Oil drillers are trying to reduce water costs as they try to improve margins for hydraulically fractured wells in shale fields, Amanda Brock, chief executive officer for Water Standard, said at Bloomberg’s Oil & Gas Conference in Houston.
“At first, everyone was running around the country drilling to maintain their leases and they didn’t care what they paid for water,” Brock said to a crowd of about 150. “Now producers are trying to make sure they make money, and they can’t make money when they’re having to pay high water treatment costs.”
Brock spoke in a panel with Emile Trombetti, a senior vice president at Booz Allen Hamilton Holding Corp. (BAH:US), and Sean McGurk, the global managing principal for critical infrastructure protection and industrial control systems for Verizon Communications Inc. (VZ:US)
Energy companies need to educate and train their workforces to insulate them from cyber-attacks, Trombetti said. A company’s computer system could be affected by something as simple as an e-mail from a hacker masquerading as a message from a family member.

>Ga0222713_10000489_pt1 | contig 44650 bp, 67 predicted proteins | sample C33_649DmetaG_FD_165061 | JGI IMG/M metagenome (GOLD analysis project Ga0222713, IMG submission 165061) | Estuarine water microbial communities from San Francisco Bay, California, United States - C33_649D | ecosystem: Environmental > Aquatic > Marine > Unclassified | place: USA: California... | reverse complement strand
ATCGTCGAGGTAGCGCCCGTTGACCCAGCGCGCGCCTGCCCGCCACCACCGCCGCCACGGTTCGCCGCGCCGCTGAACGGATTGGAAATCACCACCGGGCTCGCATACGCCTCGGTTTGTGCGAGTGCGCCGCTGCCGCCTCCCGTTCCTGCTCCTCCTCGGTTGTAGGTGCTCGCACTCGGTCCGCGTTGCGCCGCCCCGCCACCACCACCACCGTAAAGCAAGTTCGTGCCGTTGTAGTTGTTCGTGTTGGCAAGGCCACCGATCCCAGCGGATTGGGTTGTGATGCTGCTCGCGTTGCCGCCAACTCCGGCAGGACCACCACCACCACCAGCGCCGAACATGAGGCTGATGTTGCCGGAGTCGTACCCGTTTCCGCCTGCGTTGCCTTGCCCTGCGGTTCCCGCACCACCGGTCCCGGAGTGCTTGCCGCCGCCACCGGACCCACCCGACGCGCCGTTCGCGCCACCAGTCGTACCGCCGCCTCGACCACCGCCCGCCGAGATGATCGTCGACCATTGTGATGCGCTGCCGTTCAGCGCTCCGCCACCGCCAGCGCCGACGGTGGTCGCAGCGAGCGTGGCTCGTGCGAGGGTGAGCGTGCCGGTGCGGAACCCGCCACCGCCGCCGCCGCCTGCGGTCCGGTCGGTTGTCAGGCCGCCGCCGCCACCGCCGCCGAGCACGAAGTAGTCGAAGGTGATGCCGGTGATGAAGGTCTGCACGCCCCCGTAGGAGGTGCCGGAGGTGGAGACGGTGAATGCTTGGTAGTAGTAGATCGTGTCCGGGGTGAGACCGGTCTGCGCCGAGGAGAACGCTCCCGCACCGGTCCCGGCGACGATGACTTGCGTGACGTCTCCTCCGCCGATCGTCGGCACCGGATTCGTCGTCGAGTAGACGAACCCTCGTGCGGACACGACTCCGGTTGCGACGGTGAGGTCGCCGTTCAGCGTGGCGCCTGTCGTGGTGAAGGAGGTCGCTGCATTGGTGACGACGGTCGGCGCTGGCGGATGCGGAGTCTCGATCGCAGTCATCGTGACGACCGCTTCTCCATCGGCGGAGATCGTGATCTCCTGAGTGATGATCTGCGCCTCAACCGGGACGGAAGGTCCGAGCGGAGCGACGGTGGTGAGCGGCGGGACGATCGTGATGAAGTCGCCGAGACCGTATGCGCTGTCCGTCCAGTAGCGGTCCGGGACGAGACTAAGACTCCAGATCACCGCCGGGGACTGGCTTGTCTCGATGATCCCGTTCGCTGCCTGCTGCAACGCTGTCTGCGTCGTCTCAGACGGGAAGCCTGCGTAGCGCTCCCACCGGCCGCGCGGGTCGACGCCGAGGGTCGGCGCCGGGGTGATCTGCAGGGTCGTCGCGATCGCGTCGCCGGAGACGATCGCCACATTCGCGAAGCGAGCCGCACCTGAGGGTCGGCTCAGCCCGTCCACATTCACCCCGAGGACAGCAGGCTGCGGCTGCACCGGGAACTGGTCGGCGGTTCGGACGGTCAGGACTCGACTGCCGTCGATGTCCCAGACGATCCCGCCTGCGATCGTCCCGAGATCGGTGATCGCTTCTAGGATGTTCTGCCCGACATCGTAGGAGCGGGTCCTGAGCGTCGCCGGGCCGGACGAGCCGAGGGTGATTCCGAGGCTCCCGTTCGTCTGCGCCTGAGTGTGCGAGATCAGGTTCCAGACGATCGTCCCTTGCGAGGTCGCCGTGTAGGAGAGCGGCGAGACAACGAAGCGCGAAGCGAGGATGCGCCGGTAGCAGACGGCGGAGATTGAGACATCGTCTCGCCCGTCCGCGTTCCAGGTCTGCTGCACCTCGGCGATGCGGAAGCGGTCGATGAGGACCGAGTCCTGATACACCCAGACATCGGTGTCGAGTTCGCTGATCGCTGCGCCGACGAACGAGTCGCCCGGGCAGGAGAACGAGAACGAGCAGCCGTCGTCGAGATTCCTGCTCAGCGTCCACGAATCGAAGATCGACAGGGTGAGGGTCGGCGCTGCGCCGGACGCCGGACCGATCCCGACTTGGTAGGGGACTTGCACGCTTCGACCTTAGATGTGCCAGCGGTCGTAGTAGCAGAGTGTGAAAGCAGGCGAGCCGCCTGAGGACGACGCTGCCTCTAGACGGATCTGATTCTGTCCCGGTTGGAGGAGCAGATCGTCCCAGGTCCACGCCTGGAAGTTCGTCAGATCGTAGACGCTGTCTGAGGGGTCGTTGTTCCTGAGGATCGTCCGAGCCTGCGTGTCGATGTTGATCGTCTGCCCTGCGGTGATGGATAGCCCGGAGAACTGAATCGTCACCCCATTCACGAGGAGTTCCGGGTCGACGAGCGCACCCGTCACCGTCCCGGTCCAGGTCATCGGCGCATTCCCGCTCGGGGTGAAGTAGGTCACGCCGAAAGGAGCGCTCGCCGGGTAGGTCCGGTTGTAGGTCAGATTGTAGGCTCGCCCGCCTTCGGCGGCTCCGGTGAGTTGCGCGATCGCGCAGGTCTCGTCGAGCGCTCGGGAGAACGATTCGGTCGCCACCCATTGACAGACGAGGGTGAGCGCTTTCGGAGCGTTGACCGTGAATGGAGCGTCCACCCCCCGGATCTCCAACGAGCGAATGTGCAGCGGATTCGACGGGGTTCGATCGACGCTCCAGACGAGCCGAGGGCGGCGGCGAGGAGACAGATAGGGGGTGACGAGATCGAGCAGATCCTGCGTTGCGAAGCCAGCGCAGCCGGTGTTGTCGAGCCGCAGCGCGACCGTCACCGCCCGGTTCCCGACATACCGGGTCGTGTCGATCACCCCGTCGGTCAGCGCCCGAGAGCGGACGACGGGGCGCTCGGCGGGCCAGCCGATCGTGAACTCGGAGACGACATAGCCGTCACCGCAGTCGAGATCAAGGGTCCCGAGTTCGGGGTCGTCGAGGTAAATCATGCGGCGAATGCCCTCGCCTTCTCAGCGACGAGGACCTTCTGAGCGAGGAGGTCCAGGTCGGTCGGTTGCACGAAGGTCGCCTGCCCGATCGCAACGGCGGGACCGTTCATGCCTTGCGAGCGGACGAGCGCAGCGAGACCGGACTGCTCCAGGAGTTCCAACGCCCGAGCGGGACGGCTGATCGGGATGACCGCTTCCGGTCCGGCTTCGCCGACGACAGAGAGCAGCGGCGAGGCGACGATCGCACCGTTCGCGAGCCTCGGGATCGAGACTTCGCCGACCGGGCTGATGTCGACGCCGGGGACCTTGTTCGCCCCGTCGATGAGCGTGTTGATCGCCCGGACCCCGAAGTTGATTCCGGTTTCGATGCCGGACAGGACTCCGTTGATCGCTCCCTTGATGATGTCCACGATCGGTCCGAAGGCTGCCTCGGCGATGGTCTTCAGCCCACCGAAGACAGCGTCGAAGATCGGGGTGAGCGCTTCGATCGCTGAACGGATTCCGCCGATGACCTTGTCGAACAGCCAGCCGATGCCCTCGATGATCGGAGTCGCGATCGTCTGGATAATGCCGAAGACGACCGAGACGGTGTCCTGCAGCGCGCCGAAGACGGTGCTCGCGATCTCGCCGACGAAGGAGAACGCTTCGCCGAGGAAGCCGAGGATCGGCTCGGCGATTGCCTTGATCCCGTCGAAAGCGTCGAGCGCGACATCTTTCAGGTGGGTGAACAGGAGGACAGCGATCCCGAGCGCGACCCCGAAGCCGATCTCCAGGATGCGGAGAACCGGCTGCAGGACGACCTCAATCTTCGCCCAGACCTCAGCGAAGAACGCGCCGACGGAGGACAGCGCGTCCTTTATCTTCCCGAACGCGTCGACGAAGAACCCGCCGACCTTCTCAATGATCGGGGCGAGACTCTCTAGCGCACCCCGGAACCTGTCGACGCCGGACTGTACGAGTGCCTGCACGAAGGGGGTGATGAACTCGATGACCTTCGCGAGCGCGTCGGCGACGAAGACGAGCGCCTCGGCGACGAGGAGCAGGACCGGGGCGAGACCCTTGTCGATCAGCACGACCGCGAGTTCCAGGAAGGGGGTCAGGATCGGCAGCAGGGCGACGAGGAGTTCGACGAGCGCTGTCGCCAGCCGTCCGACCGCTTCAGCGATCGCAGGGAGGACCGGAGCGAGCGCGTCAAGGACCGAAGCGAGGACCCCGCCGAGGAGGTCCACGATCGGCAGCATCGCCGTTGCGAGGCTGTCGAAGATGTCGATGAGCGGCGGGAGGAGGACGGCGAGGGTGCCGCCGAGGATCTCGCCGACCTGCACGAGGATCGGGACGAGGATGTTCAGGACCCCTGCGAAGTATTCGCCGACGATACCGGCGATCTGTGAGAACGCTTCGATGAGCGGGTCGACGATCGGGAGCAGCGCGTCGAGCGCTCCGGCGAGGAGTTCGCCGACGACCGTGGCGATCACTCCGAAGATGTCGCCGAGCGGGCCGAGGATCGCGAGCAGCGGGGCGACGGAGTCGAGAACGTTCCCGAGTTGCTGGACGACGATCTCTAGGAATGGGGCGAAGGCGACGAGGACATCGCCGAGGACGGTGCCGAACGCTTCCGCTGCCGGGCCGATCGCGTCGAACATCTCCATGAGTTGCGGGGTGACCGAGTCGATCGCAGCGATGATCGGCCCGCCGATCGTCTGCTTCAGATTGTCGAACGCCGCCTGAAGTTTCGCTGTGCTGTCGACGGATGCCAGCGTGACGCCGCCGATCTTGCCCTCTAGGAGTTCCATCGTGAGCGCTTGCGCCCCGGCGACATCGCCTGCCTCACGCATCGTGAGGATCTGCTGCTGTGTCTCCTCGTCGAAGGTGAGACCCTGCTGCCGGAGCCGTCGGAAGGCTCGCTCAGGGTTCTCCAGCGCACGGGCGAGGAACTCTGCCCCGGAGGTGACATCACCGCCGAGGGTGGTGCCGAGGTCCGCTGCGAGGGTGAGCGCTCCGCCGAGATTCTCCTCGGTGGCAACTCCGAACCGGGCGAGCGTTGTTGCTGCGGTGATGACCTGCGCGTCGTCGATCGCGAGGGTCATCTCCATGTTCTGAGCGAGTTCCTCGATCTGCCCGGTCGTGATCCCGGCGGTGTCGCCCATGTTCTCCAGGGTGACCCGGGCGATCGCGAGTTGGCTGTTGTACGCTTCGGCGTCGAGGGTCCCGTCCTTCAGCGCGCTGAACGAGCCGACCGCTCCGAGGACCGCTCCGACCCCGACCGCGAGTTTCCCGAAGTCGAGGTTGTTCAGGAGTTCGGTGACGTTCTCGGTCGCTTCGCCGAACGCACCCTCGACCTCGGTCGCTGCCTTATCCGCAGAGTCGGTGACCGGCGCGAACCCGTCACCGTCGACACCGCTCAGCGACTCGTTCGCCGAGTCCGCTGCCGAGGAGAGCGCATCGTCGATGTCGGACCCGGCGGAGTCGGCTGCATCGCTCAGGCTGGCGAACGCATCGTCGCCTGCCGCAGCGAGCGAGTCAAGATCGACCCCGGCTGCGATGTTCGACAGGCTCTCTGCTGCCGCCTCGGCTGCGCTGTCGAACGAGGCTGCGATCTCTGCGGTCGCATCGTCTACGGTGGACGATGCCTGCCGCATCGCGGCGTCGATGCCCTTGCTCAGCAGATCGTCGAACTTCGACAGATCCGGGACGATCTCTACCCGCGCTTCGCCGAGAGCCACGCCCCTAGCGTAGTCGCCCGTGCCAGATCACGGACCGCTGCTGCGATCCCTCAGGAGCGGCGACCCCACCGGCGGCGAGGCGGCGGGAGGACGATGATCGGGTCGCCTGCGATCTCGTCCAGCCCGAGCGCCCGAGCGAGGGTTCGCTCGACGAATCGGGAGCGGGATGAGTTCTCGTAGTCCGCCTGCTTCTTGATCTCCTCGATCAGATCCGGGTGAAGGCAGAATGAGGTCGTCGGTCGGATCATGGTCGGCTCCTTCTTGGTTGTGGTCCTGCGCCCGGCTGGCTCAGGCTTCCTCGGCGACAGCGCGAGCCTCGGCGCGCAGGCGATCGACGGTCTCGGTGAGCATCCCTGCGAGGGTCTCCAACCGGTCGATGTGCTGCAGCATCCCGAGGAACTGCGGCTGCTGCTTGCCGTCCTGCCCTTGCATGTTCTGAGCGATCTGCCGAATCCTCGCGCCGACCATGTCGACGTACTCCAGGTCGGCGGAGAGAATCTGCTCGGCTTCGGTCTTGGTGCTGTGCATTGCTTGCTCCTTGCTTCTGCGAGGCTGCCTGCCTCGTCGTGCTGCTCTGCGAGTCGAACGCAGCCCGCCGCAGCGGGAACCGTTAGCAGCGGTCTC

“The minute you click on that, you’re infected,” he said.
Companies must go beyond physical processes to protect sensitive information, McGurk said. He said he knew of one company that covered USB ports with epoxy to keep people from saving data to small memory storage devices that could be taken out of the office. Someone got around that by unplugging the keyboard and putting the memory device in that port, he said.
“Years ago security was guards, gates and guns, and it’s not much different in cyber security today,” he said.
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